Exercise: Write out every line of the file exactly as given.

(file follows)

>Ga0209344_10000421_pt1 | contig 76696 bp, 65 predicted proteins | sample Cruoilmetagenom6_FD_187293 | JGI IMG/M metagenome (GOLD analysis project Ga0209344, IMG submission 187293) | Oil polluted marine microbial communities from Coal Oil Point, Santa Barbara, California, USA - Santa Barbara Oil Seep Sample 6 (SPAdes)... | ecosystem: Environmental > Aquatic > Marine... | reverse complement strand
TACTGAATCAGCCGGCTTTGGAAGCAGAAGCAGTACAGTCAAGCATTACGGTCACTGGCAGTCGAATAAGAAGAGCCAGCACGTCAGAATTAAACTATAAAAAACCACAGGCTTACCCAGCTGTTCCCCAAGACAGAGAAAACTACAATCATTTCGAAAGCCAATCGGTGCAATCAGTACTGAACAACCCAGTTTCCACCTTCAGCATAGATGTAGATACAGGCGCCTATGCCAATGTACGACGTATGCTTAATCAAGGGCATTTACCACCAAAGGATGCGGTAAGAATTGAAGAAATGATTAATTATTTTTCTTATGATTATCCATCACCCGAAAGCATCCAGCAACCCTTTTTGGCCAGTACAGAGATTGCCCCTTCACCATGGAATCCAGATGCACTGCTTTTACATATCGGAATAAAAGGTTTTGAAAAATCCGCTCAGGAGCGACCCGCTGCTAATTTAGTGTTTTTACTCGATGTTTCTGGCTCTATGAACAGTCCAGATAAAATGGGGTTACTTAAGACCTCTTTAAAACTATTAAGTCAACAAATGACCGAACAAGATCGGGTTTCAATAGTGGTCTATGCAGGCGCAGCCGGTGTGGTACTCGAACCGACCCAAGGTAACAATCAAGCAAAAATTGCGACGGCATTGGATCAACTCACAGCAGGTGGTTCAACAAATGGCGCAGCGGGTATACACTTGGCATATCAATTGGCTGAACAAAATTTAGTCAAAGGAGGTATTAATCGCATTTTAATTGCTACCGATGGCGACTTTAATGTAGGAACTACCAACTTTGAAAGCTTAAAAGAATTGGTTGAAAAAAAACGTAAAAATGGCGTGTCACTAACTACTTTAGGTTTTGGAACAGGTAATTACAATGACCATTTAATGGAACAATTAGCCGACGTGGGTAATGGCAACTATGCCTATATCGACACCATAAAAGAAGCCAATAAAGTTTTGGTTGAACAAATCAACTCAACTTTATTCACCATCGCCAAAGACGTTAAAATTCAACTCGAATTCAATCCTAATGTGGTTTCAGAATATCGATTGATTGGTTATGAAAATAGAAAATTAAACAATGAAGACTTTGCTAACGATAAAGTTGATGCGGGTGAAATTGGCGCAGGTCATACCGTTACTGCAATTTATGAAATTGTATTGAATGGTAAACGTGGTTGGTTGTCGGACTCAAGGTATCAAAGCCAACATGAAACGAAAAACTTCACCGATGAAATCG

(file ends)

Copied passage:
>Ga0209344_10000421_pt1 | contig 76696 bp, 65 predicted proteins | sample Cruoilmetagenom6_FD_187293 | JGI IMG/M metagenome (GOLD analysis project Ga0209344, IMG submission 187293) | Oil polluted marine microbial communities from Coal Oil Point, Santa Barbara, California, USA - Santa Barbara Oil Seep Sample 6 (SPAdes)... | ecosystem: Environmental > Aquatic > Marine... | reverse complement strand
TACTGAATCAGCCGGCTTTGGAAGCAGAAGCAGTACAGTCAAGCATTACGGTCACTGGCAGTCGAATAAGAAGAGCCAGCACGTCAGAATTAAACTATAAAAAACCACAGGCTTACCCAGCTGTTCCCCAAGACAGAGAAAACTACAATCATTTCGAAAGCCAATCGGTGCAATCAGTACTGAACAACCCAGTTTCCACCTTCAGCATAGATGTAGATACAGGCGCCTATGCCAATGTACGACGTATGCTTAATCAAGGGCATTTACCACCAAAGGATGCGGTAAGAATTGAAGAAATGATTAATTATTTTTCTTATGATTATCCATCACCCGAAAGCATCCAGCAACCCTTTTTGGCCAGTACAGAGATTGCCCCTTCACCATGGAATCCAGATGCACTGCTTTTACATATCGGAATAAAAGGTTTTGAAAAATCCGCTCAGGAGCGACCCGCTGCTAATTTAGTGTTTTTACTCGATGTTTCTGGCTCTATGAACAGTCCAGATAAAATGGGGTTACTTAAGACCTCTTTAAAACTATTAAGTCAACAAATGACCGAACAAGATCGGGTTTCAATAGTGGTCTATGCAGGCGCAGCCGGTGTGGTACTCGAACCGACCCAAGGTAACAATCAAGCAAAAATTGCGACGGCATTGGATCAACTCACAGCAGGTGGTTCAACAAATGGCGCAGCGGGTATACACTTGGCATATCAATTGGCTGAACAAAATTTAGTCAAAGGAGGTATTAATCGCATTTTAATTGCTACCGATGGCGACTTTAATGTAGGAACTACCAACTTTGAAAGCTTAAAAGAATTGGTTGAAAAAAAACGTAAAAATGGCGTGTCACTAACTACTTTAGGTTTTGGAACAGGTAATTACAATGACCATTTAATGGAACAATTAGCCGACGTGGGTAATGGCAACTATGCCTATATCGACACCATAAAAGAAGCCAATAAAGTTTTGGTTGAACAAATCAACTCAACTTTATTCACCATCGCCAAAGACGTTAAAATTCAACTCGAATTCAATCCTAATGTGGTTTCAGAATATCGATTGATTGGTTATGAAAATAGAAAATTAAACAATGAAGACTTTGCTAACGATAAAGTTGATGCGGGTGAAATTGGCGCAGGTCATACCGTTACTGCAATTTATGAAATTGTATTGAATGGTAAACGTGGTTGGTTGTCGGACTCAAGGTATCAAAGCCAACATGAAACGAAAAACTTCACCGATGAAATCG